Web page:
Aquatic animal disease, inspection, certification and veterinary medicine

April 2021

Farmed aquatic animals (aquatic livestock or aquaculture) is now a $1 billion industry in the U.S. and affects the agriculture economy of every state. Farm-raised finfish also contribute significantly to the $15 billion bait and sport-fishing industry in the Great Lakes area alone, and provide ornamental (companion or pet) aquatic animals for public and home aquaria, the ownership of which almost rival cat or dog ownership.

However, disease has emerged in aquatic livestock as a big issue impacting the production, economics, interstate/international animal trade and movement, and state and federal regulation. In turn, this is affecting an estimated 2,500 aquatic veterinarians servicing these industries in all states, and may impact the veterinary profession at large. Government regulation is having a dramatic impact on the aquatic livestock industries and may impact national initiatives such as the National Veterinary Accreditation Program.

For a variety of reasons, emerging state statutes and regulations dealing with aquatic animal health and disease, and veterinary inspection and certification for the interstate movement of aquatic livestock, are not consistent with guidance of the federal Animal Health Protection Act of 2002 and its regulations. The issues include: the lack of standardized approaches similar to those already in use for terrestrial livestock and companion animals for inspecting and certifying animals to be disease-free; ambiguous state agency authority and jurisdiction for aquatic animal health, and for farmed and companion aquatic animals; emerging state regulations that are difficult to locate, confusing and sometimes ambiguous; and, the use of unlicensed non-veterinarians and out-of-state personnel willing to "certify fish health," that in some cases appear to be in conflict with state veterinary practice acts.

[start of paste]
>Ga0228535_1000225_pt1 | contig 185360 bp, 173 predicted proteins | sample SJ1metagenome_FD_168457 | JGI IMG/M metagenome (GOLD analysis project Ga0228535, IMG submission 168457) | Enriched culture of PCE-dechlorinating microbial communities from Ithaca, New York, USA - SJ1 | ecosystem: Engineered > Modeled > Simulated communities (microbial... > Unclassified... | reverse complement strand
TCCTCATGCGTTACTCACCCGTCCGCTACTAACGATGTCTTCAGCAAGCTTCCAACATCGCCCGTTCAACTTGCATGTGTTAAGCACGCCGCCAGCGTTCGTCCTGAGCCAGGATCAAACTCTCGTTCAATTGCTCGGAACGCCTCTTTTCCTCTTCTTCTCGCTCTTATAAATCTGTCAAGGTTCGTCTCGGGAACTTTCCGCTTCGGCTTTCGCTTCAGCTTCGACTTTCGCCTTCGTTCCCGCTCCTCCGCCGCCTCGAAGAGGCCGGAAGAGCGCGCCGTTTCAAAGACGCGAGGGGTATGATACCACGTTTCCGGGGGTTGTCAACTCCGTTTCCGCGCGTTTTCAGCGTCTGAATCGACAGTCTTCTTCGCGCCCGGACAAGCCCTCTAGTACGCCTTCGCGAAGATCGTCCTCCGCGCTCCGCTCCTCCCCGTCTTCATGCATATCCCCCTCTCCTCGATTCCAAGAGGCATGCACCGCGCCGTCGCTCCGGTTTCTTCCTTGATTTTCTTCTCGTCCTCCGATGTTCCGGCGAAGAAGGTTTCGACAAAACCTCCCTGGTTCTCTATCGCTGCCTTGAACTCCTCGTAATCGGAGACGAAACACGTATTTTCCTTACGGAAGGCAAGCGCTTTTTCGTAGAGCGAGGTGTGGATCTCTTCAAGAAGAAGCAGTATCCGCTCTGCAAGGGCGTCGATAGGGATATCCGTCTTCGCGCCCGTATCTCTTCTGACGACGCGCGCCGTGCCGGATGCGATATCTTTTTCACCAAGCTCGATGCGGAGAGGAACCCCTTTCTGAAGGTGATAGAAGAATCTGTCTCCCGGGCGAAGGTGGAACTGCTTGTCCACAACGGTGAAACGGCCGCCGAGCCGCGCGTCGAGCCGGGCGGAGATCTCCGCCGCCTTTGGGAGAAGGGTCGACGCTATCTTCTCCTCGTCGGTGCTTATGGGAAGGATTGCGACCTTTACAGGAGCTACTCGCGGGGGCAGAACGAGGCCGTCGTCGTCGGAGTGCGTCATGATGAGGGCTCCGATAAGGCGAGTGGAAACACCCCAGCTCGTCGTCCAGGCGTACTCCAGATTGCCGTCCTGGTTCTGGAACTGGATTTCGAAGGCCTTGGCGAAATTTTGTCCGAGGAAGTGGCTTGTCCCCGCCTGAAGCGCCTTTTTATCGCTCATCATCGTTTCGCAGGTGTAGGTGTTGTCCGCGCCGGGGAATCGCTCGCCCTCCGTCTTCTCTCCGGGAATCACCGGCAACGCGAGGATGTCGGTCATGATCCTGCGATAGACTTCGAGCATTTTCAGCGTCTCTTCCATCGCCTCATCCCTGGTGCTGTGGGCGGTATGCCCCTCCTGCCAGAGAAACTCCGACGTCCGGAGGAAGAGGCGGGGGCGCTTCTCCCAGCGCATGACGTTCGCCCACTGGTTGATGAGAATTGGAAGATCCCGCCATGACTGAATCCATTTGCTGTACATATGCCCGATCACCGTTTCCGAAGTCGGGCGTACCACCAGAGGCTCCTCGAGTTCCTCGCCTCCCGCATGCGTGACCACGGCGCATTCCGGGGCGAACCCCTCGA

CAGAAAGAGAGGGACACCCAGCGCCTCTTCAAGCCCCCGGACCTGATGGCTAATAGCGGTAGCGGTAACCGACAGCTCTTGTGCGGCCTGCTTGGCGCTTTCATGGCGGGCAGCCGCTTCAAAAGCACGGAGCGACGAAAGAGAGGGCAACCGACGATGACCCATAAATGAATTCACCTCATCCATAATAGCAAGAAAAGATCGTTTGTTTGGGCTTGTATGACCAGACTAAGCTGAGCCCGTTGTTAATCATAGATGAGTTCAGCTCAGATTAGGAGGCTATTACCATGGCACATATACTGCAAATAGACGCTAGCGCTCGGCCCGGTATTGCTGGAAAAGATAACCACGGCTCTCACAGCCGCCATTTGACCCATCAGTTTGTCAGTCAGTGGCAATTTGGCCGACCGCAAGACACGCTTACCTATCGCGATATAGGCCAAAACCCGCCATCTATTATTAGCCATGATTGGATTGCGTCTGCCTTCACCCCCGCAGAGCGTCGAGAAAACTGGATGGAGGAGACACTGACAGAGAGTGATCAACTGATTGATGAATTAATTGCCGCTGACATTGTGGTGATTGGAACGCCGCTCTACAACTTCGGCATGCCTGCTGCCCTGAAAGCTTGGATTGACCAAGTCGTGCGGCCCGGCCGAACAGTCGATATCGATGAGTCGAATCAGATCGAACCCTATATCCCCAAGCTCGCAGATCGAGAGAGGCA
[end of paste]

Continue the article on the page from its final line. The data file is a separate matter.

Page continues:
Solutions at the state level are needed to address optimal aquatic veterinary approaches to aquatic livestock health and disease, and related legislation and regulations.

The urgent need for solutions is clearly illustrated by considering that three of the five recent USDA National Emergency Declarations for animal disease outbreaks have been for aquatic animal diseases. Diseases like infectious salmon anemia, spring viremia of carp, and koi herpesvirus are now receiving the same level of attention given to avian influenza, Newcastle's disease, and foot-and-mouth disease. Furthermore, the emergence of viral haemorrhagic septicemia (VHS) in 2006, which can affect more than 60 species of finfish (but not other animals or humans), resulted in the first ever USDA-APHIS Federal Order for an animal disease. In an attempt to protect farmed finfish throughout the country the Federal Order prevented the movement of at least 28 species of finfish from eight Great Lakes states (NY, PA, OH, MI, IN, IL, MO, WI) and two Canadian provinces (ON, QC), unless animals could be certified to be free of VHS.